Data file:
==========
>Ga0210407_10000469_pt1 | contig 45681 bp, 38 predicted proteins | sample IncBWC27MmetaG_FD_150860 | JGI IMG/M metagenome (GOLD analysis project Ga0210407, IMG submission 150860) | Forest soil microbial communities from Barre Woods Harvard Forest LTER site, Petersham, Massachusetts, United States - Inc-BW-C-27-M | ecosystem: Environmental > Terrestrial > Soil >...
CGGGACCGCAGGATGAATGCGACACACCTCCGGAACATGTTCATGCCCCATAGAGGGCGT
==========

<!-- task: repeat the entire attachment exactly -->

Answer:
>Ga0210407_10000469_pt1 | contig 45681 bp, 38 predicted proteins | sample IncBWC27MmetaG_FD_150860 | JGI IMG/M metagenome (GOLD analysis project Ga0210407, IMG submission 150860) | Forest soil microbial communities from Barre Woods Harvard Forest LTER site, Petersham, Massachusetts, United States - Inc-BW-C-27-M | ecosystem: Environmental > Terrestrial > Soil >...
CGGGACCGCAGGATGAATGCGACACACCTCCGGAACATGTTCATGCCCCATAGAGGGCGT